AboveAt left, 6-inch Nimbochromis venustus male. Below, a female. Photos by Rick Borstein
Nimbochromis venustus, a large Malawian mouthbrooder, was first typed by Boulenger in 1908 as Haplochromis Venustus. In 1989 it was reclassified into the species Nimbochromis by Eccles and Trewavas.
Nimbochromis venustus is closely related to Nimbochromis livingtonii. Both are popular cichlids reguarly found in pet stores. Nimbochromis venustus is sometimes called the Giraffe Hap because of the blotchy patches that appear on females (see photo at right) and sub-adult males. Males in breeding dress have a bright blue head and yellow-green sheen to the flanks partially covering the "giraffe" splotches. There appears to be quite a bit of difference between individuals depending on age, position in the hierarchy and the presence of breeding color.
The common name for this fish is the Giraffe Hap
Nimbochromis venustus is found over sandy areas in the lake at depths averaging 15 meters.
Nimbochromis venustus is fairly hardy and easy to keep. Like all Malawian cichlids, it appreciates hard water and temperatures of 76 to 80F. Nimbochromis venustus grows up to 10 inches; a group of six to eight adults would do best large tank of at least 100 gallons. Smaller specimens can be kept in correspondingly smaller aquaria.
Nimbochromis venustus is an ambush predator. It has been observed burrowing into the sand where it's splotchy coloration acts a camouflage. Because of this habit, provide a soft substrate of sand or fine gravel. A sharp substate combined with poor water quality can quickly lead to eye cloudiness in this fish which is impossible to reverse in my experience.
Like many predators that live in the sandy habitat, Nimbochromis venustus are strong and swift swimmers. I observed near constant schoaling behavior in the tank making for a very attractive display.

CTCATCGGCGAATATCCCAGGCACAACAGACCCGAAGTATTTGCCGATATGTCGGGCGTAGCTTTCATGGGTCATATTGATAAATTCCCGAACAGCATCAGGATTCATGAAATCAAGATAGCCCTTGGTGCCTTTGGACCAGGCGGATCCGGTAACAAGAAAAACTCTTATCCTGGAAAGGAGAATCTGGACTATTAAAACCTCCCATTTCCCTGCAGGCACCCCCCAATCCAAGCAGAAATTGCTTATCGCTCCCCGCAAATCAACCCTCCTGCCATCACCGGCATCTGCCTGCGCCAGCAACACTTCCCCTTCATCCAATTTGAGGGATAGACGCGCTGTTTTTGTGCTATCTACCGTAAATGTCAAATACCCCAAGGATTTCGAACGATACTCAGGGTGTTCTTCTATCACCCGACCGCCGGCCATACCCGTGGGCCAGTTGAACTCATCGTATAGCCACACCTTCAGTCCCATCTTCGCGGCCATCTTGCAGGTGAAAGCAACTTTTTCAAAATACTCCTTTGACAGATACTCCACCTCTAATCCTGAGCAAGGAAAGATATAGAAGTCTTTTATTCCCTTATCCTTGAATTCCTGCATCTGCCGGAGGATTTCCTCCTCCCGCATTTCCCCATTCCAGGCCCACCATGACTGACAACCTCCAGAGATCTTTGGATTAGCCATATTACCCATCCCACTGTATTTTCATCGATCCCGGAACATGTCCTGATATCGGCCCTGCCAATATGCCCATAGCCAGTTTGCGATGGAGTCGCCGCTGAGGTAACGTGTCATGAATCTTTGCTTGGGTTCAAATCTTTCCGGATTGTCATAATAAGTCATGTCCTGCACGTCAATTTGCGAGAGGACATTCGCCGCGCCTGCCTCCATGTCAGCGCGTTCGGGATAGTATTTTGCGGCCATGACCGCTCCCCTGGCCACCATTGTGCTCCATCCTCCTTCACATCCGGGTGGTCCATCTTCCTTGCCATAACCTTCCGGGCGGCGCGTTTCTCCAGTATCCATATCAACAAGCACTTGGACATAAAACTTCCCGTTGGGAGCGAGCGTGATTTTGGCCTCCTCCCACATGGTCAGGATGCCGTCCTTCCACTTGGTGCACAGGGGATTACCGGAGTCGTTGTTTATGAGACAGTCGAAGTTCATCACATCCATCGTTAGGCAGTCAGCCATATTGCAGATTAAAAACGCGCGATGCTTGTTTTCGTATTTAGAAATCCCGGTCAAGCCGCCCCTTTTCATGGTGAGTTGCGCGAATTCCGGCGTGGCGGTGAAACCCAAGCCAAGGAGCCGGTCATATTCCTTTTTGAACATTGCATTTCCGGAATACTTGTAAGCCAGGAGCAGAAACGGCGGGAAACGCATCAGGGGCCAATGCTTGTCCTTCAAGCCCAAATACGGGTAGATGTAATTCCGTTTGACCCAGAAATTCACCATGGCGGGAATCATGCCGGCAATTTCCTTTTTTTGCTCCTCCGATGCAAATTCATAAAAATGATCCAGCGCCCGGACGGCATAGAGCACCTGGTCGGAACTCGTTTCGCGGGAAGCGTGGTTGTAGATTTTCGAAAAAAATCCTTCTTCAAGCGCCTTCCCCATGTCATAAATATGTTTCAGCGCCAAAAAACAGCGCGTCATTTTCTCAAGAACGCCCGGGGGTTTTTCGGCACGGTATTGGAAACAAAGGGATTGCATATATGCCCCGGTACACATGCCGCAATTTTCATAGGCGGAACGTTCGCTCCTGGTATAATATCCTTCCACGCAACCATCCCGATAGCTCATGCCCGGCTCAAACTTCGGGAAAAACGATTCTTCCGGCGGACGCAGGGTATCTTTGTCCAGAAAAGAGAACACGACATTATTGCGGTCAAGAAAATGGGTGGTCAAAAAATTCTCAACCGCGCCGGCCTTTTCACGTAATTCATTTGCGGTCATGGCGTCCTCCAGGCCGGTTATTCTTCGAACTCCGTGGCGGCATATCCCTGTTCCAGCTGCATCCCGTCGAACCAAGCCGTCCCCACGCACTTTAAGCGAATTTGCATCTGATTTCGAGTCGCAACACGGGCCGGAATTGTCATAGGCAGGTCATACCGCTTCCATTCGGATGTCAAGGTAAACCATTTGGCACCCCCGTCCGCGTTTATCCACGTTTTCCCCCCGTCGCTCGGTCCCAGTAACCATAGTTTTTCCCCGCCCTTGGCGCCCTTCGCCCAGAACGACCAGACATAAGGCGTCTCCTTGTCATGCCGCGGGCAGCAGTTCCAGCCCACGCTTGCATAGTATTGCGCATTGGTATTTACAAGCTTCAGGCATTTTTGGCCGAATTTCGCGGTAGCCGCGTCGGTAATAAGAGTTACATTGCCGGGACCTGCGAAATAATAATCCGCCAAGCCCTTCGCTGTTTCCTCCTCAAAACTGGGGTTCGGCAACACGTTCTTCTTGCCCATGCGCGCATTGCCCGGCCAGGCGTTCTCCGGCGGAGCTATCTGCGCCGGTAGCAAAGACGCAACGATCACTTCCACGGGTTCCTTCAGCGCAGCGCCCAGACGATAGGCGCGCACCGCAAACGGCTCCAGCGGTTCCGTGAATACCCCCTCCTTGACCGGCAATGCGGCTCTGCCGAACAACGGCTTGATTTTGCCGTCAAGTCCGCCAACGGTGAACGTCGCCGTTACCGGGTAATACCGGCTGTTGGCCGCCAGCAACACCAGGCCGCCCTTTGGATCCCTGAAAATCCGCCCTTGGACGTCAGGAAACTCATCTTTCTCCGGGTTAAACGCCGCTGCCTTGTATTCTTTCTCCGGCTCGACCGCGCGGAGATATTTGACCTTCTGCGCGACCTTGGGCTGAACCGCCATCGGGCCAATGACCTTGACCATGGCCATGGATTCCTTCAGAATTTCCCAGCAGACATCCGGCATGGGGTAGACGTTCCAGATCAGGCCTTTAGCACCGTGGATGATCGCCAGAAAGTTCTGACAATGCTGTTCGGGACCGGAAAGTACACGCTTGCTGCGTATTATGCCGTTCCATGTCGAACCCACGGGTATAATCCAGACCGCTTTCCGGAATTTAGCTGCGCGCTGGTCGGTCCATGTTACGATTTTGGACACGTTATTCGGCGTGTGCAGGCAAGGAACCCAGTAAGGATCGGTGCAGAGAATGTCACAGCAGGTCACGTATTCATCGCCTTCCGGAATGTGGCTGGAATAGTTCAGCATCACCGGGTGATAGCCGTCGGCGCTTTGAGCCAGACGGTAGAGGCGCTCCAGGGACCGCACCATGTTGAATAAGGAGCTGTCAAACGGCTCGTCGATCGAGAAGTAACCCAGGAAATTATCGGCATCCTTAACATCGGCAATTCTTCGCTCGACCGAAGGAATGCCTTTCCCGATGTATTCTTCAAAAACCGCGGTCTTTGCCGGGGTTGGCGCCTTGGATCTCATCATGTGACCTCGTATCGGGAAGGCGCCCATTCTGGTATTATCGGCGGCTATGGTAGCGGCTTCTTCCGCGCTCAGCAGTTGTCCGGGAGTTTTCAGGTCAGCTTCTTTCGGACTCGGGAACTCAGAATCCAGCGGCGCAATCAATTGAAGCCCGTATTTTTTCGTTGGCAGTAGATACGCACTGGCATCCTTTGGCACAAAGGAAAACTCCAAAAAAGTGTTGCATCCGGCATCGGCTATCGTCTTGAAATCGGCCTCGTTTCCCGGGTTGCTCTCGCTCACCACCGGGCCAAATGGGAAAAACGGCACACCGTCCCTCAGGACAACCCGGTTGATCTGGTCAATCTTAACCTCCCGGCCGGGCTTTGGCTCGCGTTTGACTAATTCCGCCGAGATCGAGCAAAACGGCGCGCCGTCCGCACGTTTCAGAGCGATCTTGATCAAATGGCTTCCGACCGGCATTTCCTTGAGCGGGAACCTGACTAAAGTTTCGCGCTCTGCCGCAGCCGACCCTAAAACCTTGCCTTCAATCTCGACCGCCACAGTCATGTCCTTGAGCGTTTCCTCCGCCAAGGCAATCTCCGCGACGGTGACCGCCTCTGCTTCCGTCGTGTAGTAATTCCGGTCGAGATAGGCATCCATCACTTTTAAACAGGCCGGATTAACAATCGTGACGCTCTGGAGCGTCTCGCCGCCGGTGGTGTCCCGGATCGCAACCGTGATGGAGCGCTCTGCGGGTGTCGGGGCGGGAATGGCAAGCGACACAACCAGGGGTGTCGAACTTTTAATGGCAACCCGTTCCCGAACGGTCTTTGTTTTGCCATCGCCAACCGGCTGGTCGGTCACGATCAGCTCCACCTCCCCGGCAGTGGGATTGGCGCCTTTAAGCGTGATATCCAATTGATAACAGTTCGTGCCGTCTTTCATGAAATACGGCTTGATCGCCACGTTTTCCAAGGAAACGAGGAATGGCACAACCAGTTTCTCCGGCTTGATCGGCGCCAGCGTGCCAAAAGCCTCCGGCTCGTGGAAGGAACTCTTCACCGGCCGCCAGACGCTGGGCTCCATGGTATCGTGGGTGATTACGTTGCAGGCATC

There are differing reports regarding aggression in this species. I have read reports stating that this fish is very aggressive toward both it's kind and conspecifics. This was not my experience; I would classify this fish as only moderately agressive.
I kept seven Nimbochromis venustus with a variety of other Malawian cichlids with only moderate aggression taking place. Individual fish do have quite different personalities, however, so keep on the lookout for aggressive behavior. When I added two fish purchased from a fellow club member, the newly introduced dominant male went aggressively after his forrmer tankmate. The fish were sold to me as a pair but were, in fact, a dominant and sub-dominant male. Cichlids always keep us guessing!
In the lake, Nimbochromis venustus is an opportunistic feeder. Much has been written about its habit as a paedophage (fry eater) where the ambush technique previously mentioned comes into play. Stomach contents have revealed, however, a variety of zoo plankton and other materials, so as you'd expect, this fish is easy to feed in captivity. I fed Tetra Cichlid Flakes, spirulina flakes, Aquadine Duraflakes, frozen brine shrimp and Tetra Cichlid Sticks. They are big eaters and will keep eating until they are quite plump!
Nimbochromis venustus is fairly easy to breed. The key components to success are
Although I never observed a spawning, reports I have read indicates that it proceeds similarly to that of Cyrtocara moorii.
Spawns are very large containing from 60 to 120 eggs. I found the females to be shy holders in my hectic 125 gallon tank, so I stripped the female two days post spawning and incubated the largish eggs for 13 days. The fry exhibit the female color pattern almost immediately and are quite robust eaters. I fed my fry on Cyclops-eeze for four days and then transitioned them to crushed flake food. Even at young age, they are strong swimmers. The fry grow quickly.
A few notes about breeding this fish
It is rare to find adult males available in stores, but when available, expect to pay $18-20 per fish. Juveniles, which are much more common, are $8-12. Nimbochromis venustus is widely available not only at your local pet store but in chain stores as well. It's on many wholesale lists, so ask your local store to order some for you if they are not immediately available. This fish is generally available at GCCA auctions and swap meets, so be sure to attend!
Report January 2003 by Rick Borstein